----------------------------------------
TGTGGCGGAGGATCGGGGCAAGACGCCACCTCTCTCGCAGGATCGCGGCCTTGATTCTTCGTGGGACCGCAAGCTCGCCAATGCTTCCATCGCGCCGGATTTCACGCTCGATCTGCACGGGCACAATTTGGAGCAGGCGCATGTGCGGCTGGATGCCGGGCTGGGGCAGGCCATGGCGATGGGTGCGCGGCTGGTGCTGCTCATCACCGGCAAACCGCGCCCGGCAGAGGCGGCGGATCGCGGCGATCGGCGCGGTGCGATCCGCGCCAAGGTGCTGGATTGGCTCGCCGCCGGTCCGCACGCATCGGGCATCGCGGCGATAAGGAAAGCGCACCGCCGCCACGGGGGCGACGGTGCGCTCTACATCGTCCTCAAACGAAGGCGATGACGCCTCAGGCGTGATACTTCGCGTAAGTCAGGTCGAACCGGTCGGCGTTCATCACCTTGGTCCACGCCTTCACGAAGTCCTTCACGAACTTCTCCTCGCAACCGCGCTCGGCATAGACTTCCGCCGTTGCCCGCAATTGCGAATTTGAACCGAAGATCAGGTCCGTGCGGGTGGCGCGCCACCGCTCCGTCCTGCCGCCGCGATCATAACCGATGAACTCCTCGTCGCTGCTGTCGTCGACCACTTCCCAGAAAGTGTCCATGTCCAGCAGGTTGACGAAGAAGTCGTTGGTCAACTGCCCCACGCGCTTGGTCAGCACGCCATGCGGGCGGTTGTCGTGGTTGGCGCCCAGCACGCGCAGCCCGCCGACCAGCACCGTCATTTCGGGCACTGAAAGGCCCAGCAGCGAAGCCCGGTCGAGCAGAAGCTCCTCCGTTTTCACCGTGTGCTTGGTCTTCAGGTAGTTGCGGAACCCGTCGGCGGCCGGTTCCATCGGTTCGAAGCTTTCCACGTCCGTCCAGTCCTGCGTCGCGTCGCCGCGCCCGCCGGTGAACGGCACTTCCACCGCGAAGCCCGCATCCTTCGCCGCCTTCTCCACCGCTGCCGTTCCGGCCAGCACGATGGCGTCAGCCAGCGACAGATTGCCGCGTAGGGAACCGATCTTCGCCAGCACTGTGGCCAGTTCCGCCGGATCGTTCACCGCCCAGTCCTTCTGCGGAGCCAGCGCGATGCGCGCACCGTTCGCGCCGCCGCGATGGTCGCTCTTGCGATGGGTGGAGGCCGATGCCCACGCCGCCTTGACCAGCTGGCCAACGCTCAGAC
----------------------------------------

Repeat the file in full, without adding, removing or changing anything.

TGTGGCGGAGGATCGGGGCAAGACGCCACCTCTCTCGCAGGATCGCGGCCTTGATTCTTCGTGGGACCGCAAGCTCGCCAATGCTTCCATCGCGCCGGATTTCACGCTCGATCTGCACGGGCACAATTTGGAGCAGGCGCATGTGCGGCTGGATGCCGGGCTGGGGCAGGCCATGGCGATGGGTGCGCGGCTGGTGCTGCTCATCACCGGCAAACCGCGCCCGGCAGAGGCGGCGGATCGCGGCGATCGGCGCGGTGCGATCCGCGCCAAGGTGCTGGATTGGCTCGCCGCCGGTCCGCACGCATCGGGCATCGCGGCGATAAGGAAAGCGCACCGCCGCCACGGGGGCGACGGTGCGCTCTACATCGTCCTCAAACGAAGGCGATGACGCCTCAGGCGTGATACTTCGCGTAAGTCAGGTCGAACCGGTCGGCGTTCATCACCTTGGTCCACGCCTTCACGAAGTCCTTCACGAACTTCTCCTCGCAACCGCGCTCGGCATAGACTTCCGCCGTTGCCCGCAATTGCGAATTTGAACCGAAGATCAGGTCCGTGCGGGTGGCGCGCCACCGCTCCGTCCTGCCGCCGCGATCATAACCGATGAACTCCTCGTCGCTGCTGTCGTCGACCACTTCCCAGAAAGTGTCCATGTCCAGCAGGTTGACGAAGAAGTCGTTGGTCAACTGCCCCACGCGCTTGGTCAGCACGCCATGCGGGCGGTTGTCGTGGTTGGCGCCCAGCACGCGCAGCCCGCCGACCAGCACCGTCATTTCGGGCACTGAAAGGCCCAGCAGCGAAGCCCGGTCGAGCAGAAGCTCCTCCGTTTTCACCGTGTGCTTGGTCTTCAGGTAGTTGCGGAACCCGTCGGCGGCCGGTTCCATCGGTTCGAAGCTTTCCACGTCCGTCCAGTCCTGCGTCGCGTCGCCGCGCCCGCCGGTGAACGGCACTTCCACCGCGAAGCCCGCATCCTTCGCCGCCTTCTCCACCGCTGCCGTTCCGGCCAGCACGATGGCGTCAGCCAGCGACAGATTGCCGCGTAGGGAACCGATCTTCGCCAGCACTGTGGCCAGTTCCGCCGGATCGTTCACCGCCCAGTCCTTCTGCGGAGCCAGCGCGATGCGCGCACCGTTCGCGCCGCCGCGATGGTCGCTCTTGCGATGGGTGGAGGCCGATGCCCACGCCGCCTTGACCAGCTGGCCAACGCTCAGAC